But today I listened to Henderson’s most recent episode, in which he let himself be interviewed by his wife about why he put this program together (Answer: he wants his kids to know about this marvelous comic), and I immediately thought about singing Benny’s praises here. I hit up Wikipedia, and just before the article talked about the cast, the site posted this message:
This section may contain an excessive amount of intricate detail that may interest only a particular audience. Please help by spinning off or relocating any relevant information, and removing excessive detail that may be against Wikipedia’s inclusion policy.
Wow! Just . . . wow! It has always been challenging find myself fascinated with things that are not currently in fashion. (Those of us who often experience this call ourselves “old souls.” Other people have less flattering words for it . . . ) And it seems that the Wikipedia producers are concerned that this relatively brief article would be irrelevant to the modern world. Thus, I ask your forgiveness for a few more paragraphs full of irrelevance. All I can say is if you have not listened to Jack Benny, you have not lived.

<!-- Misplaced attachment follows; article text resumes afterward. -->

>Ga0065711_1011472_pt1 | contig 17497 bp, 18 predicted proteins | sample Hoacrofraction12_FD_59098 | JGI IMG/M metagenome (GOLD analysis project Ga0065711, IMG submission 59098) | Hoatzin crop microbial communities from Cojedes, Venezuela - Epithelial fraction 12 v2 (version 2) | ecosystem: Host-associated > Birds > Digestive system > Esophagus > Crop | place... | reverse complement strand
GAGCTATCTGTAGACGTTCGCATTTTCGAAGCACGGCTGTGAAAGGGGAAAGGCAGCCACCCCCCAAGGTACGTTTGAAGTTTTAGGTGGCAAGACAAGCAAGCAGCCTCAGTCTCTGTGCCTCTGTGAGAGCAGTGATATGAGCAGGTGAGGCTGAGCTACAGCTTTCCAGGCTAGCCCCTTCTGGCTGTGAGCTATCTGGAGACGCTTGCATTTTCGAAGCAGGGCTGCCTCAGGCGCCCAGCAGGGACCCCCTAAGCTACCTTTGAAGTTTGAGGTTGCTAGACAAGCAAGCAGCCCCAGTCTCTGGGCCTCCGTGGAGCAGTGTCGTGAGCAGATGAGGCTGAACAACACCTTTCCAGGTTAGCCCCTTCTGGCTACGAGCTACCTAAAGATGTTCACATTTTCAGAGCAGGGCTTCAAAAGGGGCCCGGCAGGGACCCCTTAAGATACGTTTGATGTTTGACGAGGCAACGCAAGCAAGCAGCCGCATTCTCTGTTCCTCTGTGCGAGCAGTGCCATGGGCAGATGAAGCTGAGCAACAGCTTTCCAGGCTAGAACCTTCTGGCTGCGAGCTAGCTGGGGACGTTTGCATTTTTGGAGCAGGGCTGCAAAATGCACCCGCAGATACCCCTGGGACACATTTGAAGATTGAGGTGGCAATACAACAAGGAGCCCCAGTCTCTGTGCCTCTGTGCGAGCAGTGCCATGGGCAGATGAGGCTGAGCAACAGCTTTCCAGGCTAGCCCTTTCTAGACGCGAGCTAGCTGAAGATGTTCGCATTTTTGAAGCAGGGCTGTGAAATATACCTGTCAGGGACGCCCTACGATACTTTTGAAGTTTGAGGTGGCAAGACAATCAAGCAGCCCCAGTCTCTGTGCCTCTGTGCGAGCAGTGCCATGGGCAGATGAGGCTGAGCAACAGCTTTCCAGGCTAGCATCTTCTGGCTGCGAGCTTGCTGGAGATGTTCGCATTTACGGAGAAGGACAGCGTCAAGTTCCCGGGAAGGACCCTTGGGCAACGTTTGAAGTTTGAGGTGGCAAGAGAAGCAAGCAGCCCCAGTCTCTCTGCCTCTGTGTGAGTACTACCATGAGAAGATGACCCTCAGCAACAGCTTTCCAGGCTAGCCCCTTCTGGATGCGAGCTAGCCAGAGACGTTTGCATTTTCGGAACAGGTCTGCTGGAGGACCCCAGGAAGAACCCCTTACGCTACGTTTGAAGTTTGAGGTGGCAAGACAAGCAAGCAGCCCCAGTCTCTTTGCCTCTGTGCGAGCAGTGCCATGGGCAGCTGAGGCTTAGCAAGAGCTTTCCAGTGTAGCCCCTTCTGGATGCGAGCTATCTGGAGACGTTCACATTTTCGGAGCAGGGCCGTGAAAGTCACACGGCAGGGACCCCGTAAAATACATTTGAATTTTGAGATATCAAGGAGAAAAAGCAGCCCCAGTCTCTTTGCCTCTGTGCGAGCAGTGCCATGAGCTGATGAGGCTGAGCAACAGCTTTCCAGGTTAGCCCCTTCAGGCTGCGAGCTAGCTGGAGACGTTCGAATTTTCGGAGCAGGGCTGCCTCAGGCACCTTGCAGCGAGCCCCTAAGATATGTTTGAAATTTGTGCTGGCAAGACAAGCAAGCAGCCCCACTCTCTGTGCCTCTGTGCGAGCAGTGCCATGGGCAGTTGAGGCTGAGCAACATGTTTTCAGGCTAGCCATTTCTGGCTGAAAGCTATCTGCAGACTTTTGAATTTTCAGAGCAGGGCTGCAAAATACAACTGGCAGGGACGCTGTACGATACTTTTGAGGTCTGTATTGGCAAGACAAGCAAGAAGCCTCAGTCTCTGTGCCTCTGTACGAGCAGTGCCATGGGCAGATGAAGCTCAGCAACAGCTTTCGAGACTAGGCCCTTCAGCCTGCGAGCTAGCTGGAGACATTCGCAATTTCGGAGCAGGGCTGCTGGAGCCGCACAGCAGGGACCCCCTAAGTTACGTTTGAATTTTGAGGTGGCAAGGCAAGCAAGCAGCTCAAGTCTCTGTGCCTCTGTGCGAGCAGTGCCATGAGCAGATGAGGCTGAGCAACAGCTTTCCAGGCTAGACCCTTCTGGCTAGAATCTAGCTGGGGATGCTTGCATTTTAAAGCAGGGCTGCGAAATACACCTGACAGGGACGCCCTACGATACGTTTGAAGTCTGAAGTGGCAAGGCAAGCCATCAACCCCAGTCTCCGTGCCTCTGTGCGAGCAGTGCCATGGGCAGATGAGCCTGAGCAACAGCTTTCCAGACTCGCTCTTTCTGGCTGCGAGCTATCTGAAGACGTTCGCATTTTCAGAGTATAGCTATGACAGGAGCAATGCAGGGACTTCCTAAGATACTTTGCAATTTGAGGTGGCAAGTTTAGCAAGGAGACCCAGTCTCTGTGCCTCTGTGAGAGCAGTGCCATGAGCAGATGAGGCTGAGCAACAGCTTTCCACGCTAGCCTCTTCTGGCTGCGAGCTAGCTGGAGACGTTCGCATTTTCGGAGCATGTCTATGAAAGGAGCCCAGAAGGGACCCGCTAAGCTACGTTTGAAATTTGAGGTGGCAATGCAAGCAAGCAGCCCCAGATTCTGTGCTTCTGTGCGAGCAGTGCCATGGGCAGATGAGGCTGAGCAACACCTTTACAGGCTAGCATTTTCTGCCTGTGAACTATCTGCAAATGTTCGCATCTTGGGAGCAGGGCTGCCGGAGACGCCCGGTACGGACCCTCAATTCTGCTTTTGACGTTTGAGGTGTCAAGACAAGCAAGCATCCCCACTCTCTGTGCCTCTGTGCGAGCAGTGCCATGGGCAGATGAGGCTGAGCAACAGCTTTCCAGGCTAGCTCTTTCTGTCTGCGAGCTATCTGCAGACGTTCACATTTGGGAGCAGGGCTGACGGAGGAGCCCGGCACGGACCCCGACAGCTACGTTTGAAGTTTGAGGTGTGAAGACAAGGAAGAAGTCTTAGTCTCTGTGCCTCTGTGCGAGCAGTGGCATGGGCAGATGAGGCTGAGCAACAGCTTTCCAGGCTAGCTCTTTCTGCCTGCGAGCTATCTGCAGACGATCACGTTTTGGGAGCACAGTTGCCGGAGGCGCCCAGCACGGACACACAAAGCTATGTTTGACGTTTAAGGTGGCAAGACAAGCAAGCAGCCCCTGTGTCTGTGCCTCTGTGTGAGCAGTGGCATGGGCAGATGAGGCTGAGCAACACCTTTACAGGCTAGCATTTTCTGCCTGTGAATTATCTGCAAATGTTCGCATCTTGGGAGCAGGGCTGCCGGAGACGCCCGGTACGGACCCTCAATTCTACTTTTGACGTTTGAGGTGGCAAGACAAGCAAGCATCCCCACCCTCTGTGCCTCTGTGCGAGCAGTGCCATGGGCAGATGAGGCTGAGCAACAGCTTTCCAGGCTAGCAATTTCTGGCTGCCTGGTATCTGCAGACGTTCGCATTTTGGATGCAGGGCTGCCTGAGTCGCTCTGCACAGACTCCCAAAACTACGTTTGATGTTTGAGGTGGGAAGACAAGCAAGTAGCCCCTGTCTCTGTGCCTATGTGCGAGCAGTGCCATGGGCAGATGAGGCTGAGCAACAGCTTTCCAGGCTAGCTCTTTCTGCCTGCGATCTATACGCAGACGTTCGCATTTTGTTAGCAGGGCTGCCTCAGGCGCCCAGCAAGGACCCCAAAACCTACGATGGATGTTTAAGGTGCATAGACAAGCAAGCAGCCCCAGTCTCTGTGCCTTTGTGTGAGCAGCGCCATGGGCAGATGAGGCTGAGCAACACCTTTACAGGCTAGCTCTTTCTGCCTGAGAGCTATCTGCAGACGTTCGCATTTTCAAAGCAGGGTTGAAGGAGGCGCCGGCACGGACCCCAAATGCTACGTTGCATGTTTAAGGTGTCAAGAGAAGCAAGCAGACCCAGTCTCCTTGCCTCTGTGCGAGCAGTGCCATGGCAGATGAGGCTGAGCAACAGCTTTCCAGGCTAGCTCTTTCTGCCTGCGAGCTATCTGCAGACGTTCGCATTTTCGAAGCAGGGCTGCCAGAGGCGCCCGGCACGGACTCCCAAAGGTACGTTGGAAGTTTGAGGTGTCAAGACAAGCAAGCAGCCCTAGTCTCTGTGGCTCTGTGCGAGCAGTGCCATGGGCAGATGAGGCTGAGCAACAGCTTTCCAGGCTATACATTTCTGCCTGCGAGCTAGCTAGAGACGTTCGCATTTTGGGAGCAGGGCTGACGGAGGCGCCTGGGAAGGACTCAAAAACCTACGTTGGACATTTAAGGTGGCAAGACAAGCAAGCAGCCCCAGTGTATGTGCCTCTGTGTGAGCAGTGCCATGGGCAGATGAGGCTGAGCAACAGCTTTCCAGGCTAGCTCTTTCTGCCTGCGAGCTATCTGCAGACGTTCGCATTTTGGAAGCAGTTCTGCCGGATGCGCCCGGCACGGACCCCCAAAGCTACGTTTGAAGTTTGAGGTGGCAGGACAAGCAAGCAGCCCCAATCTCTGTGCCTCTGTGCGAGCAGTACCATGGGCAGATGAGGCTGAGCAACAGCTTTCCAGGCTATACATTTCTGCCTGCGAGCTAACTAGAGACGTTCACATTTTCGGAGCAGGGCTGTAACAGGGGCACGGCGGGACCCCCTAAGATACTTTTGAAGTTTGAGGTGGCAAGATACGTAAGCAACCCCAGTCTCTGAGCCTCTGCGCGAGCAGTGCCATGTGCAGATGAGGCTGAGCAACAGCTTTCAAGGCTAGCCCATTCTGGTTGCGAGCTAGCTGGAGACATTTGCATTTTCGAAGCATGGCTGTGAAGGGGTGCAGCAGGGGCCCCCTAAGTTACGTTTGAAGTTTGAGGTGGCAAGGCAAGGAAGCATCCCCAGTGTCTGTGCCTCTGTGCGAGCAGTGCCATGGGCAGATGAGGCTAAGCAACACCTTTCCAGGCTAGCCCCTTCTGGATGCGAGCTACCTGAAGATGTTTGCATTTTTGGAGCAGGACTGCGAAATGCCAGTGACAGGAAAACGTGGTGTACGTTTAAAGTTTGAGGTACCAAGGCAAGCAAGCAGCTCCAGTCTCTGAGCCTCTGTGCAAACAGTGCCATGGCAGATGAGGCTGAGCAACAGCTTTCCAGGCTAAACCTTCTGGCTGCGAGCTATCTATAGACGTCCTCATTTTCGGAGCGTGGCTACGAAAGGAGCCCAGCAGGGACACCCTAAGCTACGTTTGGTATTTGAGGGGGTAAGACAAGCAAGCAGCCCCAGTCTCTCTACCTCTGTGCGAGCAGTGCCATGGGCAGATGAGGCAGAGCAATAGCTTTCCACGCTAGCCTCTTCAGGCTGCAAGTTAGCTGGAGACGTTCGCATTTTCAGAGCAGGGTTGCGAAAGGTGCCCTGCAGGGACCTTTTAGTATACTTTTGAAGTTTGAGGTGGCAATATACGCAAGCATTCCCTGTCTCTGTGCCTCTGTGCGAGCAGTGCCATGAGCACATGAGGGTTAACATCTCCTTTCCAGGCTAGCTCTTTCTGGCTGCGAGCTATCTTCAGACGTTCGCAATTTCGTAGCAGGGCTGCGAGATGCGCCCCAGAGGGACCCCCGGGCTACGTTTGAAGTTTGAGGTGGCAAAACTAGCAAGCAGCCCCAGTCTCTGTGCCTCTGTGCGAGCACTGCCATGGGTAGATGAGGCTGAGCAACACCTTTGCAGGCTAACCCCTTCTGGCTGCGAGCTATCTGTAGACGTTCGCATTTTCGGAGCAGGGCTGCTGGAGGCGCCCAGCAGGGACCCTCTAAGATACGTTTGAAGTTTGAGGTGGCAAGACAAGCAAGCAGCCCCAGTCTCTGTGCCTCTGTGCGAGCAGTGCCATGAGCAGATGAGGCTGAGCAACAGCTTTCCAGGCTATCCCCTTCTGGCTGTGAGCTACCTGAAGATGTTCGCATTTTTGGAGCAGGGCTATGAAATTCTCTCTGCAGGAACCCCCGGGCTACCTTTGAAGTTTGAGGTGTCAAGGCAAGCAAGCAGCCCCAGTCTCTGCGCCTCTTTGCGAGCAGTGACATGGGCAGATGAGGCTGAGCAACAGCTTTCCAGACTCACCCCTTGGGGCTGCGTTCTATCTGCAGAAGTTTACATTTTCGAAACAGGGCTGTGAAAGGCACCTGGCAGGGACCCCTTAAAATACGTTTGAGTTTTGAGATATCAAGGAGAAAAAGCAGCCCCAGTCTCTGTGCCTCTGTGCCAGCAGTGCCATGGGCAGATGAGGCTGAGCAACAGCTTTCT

And if you are interested in listening to his show, I have good news for you: in a world where half the movies of the 1930’s that I wish I could watch were made of flammable celluloid and are lost to the ages, and where most of the authors of classic mysteries have not been published in decades and cost a fortune to buy – if you can get a hold of their work – the Jack Benny Radio Show is one of the best-preserved treasures of the more recent past. Benny kept copies in the family home, carefully catalogued by his daughter Joan. And most of these are readily available for listening on John’s podcast and other online sources for free!
Benny’s ultimate shtick took a while to gel – longer than Jell-O, his sponsor from 1934 to 1942. But first he was an emcee for Canada Dry, and through the 1930’s, he honed his program from a variety show to a situation comedy featuring his inimical cast of players: first Livingstone, then Don Wilson, then his first ditzy tenor, Kenny Baker, then bandleader Phil Harris, then Rochester. Dennis Day would replace Baker in 1939 and, except for a stint in the Navy, remain with Benny for the rest of his radio and TV career in addition to having his own radio and TV programs.